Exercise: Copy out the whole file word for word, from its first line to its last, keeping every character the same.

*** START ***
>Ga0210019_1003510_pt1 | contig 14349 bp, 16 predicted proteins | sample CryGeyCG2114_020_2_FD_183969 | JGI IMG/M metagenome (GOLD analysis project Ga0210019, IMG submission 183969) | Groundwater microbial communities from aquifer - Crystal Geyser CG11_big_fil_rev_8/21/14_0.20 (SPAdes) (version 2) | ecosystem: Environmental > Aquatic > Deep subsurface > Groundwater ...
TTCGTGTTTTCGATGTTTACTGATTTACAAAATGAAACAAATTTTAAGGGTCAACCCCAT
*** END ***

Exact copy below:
>Ga0210019_1003510_pt1 | contig 14349 bp, 16 predicted proteins | sample CryGeyCG2114_020_2_FD_183969 | JGI IMG/M metagenome (GOLD analysis project Ga0210019, IMG submission 183969) | Groundwater microbial communities from aquifer - Crystal Geyser CG11_big_fil_rev_8/21/14_0.20 (SPAdes) (version 2) | ecosystem: Environmental > Aquatic > Deep subsurface > Groundwater ...
TTCGTGTTTTCGATGTTTACTGATTTACAAAATGAAACAAATTTTAAGGGTCAACCCCAT